Japan Town & Country
Exploring Japan's Urban & Rural Environments
Find features on the environment and culture of Japanese towns & the Japanese countryside including Japanese tea, bamboo, ceramics and traditional pottery kilns, Shinto mountain ascetics and the Shichifukujin - Japan's Seven Lucky Gods.
Japanese Tea. Enter a Japanese-style room (washitsu) in a Japanese inn (minshuku or ryokan) and one feature invariably present is a container with a tea service and an electric hot pot providing water at the correct temperature for making Japanese Green Tea.
This beverage is so indispensible in Japan that it can be considered the nectar of life. It is served at the end of every Japanese meal and is available free in many situations where people eat or wait.
Japanese tea is available now in dry leaf form, in powdered form, in bottles, jars, cans, and in the ubiquitous PET bottles it can be found in every convenience store in the land.
From the Indian sub-continent to Japan, tea is derived from the leaves of just one tree, a kind of camellia (Camellia sinensis). Like other camellias, it is an evergreen, with glossy green leaves throughout the year and bright, showy flowers that drop suddenly when over.
Bamboo. Bamboo is the largest of all grasses, a fact that surprises many people, and bamboo comes packed with strengths, mostly derived from the fact that rather than being solid it is a hollow tube with transverse nodes, making it strong, light, and flexible.
Furthermore bamboo is rapid growing, thus making a rapidly replenished resource; now that really is user friendly. To say that bamboos grow quickly is actually something of an under-statement, they are actually some of the fastest growing plants of all with some reaching skywards at an astonishing rate of a metre a day.
The items made from bamboo are phenomenally diverse: just listing all of them would fill the space for this article, but as a quick taster consider: ribs for fans and umbrellas; chopsticks; paper; take tombo; massaging foot rests (when cut in half and placed cut side down, round side up); trays (turned up the other way to serve sweets or for a rolled up oshibori); containers and dippers.
Nosaka Pottery. Pottery is one of the ancient arts of Japan, and thankfully families still continue the traditions, with the Nosaka family of Hagi renowned amongst them.
Hagi-yaki itself was designated as a traditional industrial art object by the government in January 2002, and on 26 March 2002, the head of the Nosaka family, gracious Nosaka Kouki (born 1947) was elevated to the rank of 'prefectural intangible cultural asset' (Yamaguchi-ken Shitei Mukei-Bunkazai Hojisha), one step below being a national treasure.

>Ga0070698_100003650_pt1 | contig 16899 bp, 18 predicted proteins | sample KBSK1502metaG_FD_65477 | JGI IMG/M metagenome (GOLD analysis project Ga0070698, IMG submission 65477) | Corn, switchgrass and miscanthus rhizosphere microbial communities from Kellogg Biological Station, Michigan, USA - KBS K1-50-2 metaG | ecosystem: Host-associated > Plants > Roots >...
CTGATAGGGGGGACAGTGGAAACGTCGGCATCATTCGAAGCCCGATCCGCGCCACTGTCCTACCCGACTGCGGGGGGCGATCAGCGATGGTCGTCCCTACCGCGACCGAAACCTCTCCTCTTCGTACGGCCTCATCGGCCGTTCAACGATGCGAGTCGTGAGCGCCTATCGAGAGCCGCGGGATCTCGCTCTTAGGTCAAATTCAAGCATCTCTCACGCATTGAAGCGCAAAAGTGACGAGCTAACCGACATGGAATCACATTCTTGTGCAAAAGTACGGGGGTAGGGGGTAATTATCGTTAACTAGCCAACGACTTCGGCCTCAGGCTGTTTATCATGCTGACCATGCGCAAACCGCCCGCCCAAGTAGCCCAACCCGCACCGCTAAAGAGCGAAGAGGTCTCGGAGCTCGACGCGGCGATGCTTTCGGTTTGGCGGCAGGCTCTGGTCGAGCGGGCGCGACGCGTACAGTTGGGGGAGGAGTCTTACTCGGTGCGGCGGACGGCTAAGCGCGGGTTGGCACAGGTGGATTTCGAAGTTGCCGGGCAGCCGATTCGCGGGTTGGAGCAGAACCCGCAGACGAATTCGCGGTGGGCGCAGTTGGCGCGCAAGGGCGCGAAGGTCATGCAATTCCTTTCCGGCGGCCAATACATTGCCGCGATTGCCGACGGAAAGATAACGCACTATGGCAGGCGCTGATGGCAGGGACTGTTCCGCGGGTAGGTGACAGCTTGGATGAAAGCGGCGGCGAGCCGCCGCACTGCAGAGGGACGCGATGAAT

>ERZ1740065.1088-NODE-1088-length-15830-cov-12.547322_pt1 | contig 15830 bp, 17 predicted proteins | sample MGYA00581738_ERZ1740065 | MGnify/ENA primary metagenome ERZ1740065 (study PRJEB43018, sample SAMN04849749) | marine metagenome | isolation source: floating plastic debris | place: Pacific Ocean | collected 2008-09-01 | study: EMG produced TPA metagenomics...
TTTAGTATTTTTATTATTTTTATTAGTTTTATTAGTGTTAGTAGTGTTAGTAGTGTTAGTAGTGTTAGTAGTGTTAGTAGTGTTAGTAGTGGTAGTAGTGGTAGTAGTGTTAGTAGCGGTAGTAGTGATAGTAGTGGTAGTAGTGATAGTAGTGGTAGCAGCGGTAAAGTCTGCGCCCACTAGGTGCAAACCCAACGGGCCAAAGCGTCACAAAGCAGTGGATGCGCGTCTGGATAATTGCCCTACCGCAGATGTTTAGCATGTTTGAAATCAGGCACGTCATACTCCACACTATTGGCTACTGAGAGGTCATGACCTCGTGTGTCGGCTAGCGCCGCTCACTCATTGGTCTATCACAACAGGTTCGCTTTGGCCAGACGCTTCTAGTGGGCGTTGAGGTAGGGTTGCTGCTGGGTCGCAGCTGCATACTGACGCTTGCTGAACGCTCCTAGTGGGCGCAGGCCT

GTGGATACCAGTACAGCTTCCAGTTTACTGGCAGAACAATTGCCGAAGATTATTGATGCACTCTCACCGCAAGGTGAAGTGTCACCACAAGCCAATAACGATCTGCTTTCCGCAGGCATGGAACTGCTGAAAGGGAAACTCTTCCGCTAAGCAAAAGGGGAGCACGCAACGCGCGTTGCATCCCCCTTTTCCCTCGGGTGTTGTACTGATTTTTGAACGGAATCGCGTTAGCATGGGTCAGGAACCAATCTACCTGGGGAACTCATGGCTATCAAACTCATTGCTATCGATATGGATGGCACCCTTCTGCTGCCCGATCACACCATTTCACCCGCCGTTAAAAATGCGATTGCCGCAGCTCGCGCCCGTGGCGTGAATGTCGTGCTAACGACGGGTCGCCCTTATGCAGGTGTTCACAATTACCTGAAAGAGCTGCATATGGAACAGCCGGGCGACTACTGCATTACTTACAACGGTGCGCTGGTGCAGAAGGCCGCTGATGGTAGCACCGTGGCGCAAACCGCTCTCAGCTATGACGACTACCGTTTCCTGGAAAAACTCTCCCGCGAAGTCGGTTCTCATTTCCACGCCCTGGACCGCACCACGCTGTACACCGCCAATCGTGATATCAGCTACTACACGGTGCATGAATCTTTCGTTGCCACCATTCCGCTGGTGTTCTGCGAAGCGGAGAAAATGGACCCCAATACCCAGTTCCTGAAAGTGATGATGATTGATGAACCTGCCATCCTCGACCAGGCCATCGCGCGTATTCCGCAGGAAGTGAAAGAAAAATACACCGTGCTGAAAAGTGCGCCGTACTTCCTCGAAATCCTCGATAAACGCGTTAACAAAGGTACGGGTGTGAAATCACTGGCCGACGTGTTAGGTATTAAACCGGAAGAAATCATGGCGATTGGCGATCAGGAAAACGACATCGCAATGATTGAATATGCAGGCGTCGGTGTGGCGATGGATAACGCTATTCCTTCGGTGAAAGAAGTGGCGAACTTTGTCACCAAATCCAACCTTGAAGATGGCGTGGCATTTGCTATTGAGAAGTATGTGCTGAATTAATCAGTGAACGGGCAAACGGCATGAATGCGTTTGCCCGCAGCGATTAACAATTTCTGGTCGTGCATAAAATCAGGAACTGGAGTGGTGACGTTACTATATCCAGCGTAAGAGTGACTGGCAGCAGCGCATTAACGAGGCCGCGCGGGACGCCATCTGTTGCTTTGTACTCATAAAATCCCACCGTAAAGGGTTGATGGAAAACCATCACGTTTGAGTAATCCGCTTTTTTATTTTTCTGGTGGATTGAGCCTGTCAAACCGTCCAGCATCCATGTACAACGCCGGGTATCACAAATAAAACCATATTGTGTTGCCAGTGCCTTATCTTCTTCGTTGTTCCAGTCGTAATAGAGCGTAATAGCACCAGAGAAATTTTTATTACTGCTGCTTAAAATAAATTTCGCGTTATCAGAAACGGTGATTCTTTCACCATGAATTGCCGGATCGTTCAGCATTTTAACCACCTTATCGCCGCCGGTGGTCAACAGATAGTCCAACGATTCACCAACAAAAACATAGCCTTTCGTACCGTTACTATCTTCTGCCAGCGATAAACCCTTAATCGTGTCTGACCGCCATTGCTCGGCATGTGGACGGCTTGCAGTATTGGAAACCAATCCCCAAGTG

His son, Nosaka Kazusa (born 1966), long-trained in the same art and business is himself an accomplished Hagi-yaki producer, but when asked how their work differs, he said wryly: 'it differs in the number of zeros at the end of the price'.
Hagi-yaki is recognised by its simplicity of form and its translucent white glaze, often over a body colour of pinkish-orange.
Shichifukujin (Japan's Seven Lucky Gods)
Shichifukujin. If you come across a statue of a group of seven figures, mostly chubby-cheeked and elderly, one carrying a fish, another a stringed musical instrument, one with an enormously enlarged bald head, then you have stumbled across a very different kind of icon.
These figures represent the seven deities of good fortune, sometimes called the Seven Lucky Gods, and they are often shown travelling in their treasure ship or Takarabune.
In Japan, visits to shrines or temples focus around purification and presenting offerings, such as coins or emato the deities in return for the granting of prayers or wishes. The Seven Lucky Gods provide a different avenue for the pursuit of one's goals.
Today, the seven, an international and eclectic group of deities from India, China and Japan, usually include: Ebisu, Daikoku, Bishamonten, Fukurokuju, Jurojin, Benzaiten, and Hotei.
Shinto Mountain Ascetics
Shinto Mountain Ascetics. While locals stand around in multi-layered winter clothes and insulated boots the ascetics stand in thin cotton kimono and straw sandals.
They stand almost barefoot and chant sutras before engraved standing stone tablets while the audience shiver. A great pot of water boils over an open fire, they plunge their hands into it unperturbed and sprinkle consecrated boiling water with sacred o-nusa wands tipped with huge sprays of bamboo leaves.
In another corner of the shrine grounds an area almost as large as a sumo ring has been prepared. For hours, wood has been burning here, the glowing coals have been raked back and forth distributing charcoal and heat evenly. Eventually the priests bless the fire, slip out of their straw sandals and walk back and forth across the hot coals.
It seems that they are as impervious to the burning heat as they are to the biting cold. Donning their sandals once more, and appearing as unflappable as ever, they mount the stage and cast mikan (oranges), mochi (pounded rice cakes), and amulets to the assembled crowds.
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